The moment you hear the name Filippo Inzaghi, you will probably immediately think of a 1.81m tall man scoring a goal by bouncing the ball into the near post.
Sir Alex Ferguson’s quote “He was born offside” is one of the most famous comments about Filippo Inzaghi’s playing style. However, whatever Fergie’s implication, the Italian striker still has many other strengths in the game. He has the ability to read the game, speeding up short paragraphs. In addition, Inzaghi has an impressive ability to finish with his head or both feet. All make Inzaghi one of the last remaining top-class poacher strikers in the football world.
Inzaghi does not possess the technical virtuosity nor the frequency of constant activity that modern strikers need to survive in today’s football world. All Inzaghi does is score many goals. Many people, including the great Johan Cruyff, say he is a lucky player and has limited skill.
But at least, to score 313 career goals, you also need to know where the goal is. And in the history of football, only six Italian players have scored more goals than him. In addition, no player from the boot-shaped country has scored more goals than Inzaghi in the European Cup or the Champions League.
In an interview with FourFourTwo, Inzaghi reminisced about his childhood at Piacenza, his playing career as well as thinking about his career as a manager.
– What are your first memories of football?
– In those days, you can learn skills on the street, play ball with your friends and use your backpack as a goal. You don’t see that anymore because the players all play PlayStation or kill time on Instagram. My brother and I used to go fishing that day, pick mushrooms in the afternoon or play football with friends. I recorded the matches on VHS tapes to watch when I got home. We often go hiking (hiking) and spend time doing group activities together outdoors.
Technology offers many advantages, but it also robs children of the joy of playing football on the street. Last summer vacation, I saw a sign that said: “No soccer”. I almost jumped when I saw it. Then when we go to dinner, everyone is glued to their phones. I have to admit, so am I. The day before, I couldn’t get on my phone for a few hours and felt like going crazy.
– You are one of the best poachers, so if you look at the situations when you score from outside the box, which is your favorite goal?
– I don’t score that many but I remember one: A free-kick for Atalanta in Bologna’s home defeat in November 1996. That season I was the “scorer” of Serie A with 24 goals. At that time I had a special relationship with the head coach Emiliano Mondonico and was assigned the responsibility of taking penalties or taking direct free kicks. Later in my career, other players would do set pieces and that season I scored from every situation on the pitch. Also, I remember a nice reverse bike kick from the penalty spot for Juventus against Galatasaray. It was an impressive goal.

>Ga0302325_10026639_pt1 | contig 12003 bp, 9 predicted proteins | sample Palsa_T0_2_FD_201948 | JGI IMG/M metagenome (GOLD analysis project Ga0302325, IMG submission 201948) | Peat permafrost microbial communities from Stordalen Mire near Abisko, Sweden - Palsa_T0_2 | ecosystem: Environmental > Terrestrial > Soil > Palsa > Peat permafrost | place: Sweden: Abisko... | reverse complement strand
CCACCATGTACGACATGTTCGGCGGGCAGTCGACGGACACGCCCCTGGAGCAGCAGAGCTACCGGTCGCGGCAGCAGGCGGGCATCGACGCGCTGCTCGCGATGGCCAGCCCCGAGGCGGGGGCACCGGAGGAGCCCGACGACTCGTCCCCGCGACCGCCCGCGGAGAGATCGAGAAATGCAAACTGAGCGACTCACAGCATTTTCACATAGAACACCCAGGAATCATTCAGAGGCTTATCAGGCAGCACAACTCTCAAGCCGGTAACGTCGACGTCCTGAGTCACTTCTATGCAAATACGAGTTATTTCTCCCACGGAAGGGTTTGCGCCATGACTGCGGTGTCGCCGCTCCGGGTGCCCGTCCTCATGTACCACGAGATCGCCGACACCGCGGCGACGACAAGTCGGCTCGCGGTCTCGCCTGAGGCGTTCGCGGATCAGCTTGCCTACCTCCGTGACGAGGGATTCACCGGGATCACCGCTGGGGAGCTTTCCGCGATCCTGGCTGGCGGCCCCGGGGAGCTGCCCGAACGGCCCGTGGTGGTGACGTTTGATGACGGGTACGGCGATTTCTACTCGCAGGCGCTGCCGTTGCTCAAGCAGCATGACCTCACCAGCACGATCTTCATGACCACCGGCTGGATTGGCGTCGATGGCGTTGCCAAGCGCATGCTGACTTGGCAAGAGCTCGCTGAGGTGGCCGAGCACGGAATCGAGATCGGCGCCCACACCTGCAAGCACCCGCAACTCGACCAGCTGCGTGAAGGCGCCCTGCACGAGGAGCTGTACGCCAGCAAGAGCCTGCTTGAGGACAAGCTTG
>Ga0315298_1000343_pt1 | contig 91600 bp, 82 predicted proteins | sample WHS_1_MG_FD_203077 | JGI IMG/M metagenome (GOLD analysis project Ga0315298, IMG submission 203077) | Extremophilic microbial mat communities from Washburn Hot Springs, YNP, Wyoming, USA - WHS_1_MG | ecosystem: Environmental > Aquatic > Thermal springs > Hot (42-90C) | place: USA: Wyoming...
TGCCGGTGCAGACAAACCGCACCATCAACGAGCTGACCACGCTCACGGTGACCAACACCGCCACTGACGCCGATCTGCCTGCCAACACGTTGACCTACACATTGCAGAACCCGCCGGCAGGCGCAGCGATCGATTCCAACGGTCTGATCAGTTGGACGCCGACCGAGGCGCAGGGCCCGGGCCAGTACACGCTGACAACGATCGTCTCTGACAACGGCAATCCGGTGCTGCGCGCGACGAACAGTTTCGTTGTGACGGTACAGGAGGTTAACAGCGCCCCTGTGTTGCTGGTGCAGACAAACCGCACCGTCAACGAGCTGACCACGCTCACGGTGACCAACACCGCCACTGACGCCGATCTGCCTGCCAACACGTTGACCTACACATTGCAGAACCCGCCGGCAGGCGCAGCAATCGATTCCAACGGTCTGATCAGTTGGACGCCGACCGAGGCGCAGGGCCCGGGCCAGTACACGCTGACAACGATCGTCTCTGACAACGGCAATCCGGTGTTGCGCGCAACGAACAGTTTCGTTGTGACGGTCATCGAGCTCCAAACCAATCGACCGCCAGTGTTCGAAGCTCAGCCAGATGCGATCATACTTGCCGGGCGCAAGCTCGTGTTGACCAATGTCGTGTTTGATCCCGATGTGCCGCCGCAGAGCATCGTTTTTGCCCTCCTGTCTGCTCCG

– Joining Juve in 1997, how does it feel to share the dressing room with Antonio Conte, Alessandro Del Piero, Zinedine Zidane and Didier Deschamps?
– I was 23 at the time, really still a boy with only one good season in Serie A for Atalanta. I have talent, but I still have to find my way in my career. The first time I met Didier Deschamps, Antonio Conte and Alessandro Del Piero, I felt like I had to tiptoe because I had so much respect for them.
– What caused you and Del Piero to quarrel?
– Alessandro and I have never had any problems. That whole story begins with the game against Venice in February 2000. I scored a hat-trick and in the second goal I could have passed the ball to him but didn’t. It was a typical Italian paradox: A striker scored three goals and he was criticized for not passing the ball. I’m tired of being criticized all the time, I score 25 to 30 goals every season but people always say I’m too selfish. However, I have no problem with Del Piero at all.
– What made you join Milan in 2001?
– President Silvio Berlusconi and CEO Adriano Galliani are very adamant about the deal and the Rossoneri shirt also appeals to me. Competing at the San Siro is always emotional, even when you come in as an opponent. When I announced my departure from Juventus, many fans tried to convince me to stay. However, I was 28 years old then and felt it was time to leave.
I was an idol at Juventus, in my first season there I scored a brace on my debut at the Supercoppa Italiana and a hat-trick the day we won the league title, 3-2 win over Bologna . We also reached the Champions League final, which we lost 0-1 to Real Madrid. I knew I had to have a fresh start at Milan but taking on new challenges has always been a mystery to me in my career.
– In the Milan derbies, which goal do you remember the most?
– I will always remember my first goal in a Derby della Madonnina: Header beat Francesco Toldo in October 2001. It was also my first derby and we won 4-2. You will never forget your Milan derby. A year later, I scored the only goal in a 1-0 win in front of the home fans. I will never forget that moment.
– How disappointed do you feel when you have to sit in the stands to witness Liverpool’s comeback in the 2005 Champions League final?
– I injured my knee so I was not on the registration list, but I was still on the field. I remember my teammates who played an excellent game. Entering the dressing room after the first half ended, I found the atmosphere very tense and Carlo Ancelotti had to remind everyone the game was not over. No one celebrated first as I’ve read in a few articles. People in the stands like me were already wearing a celebratory t-shirt inside but the players on the pitch didn’t know it.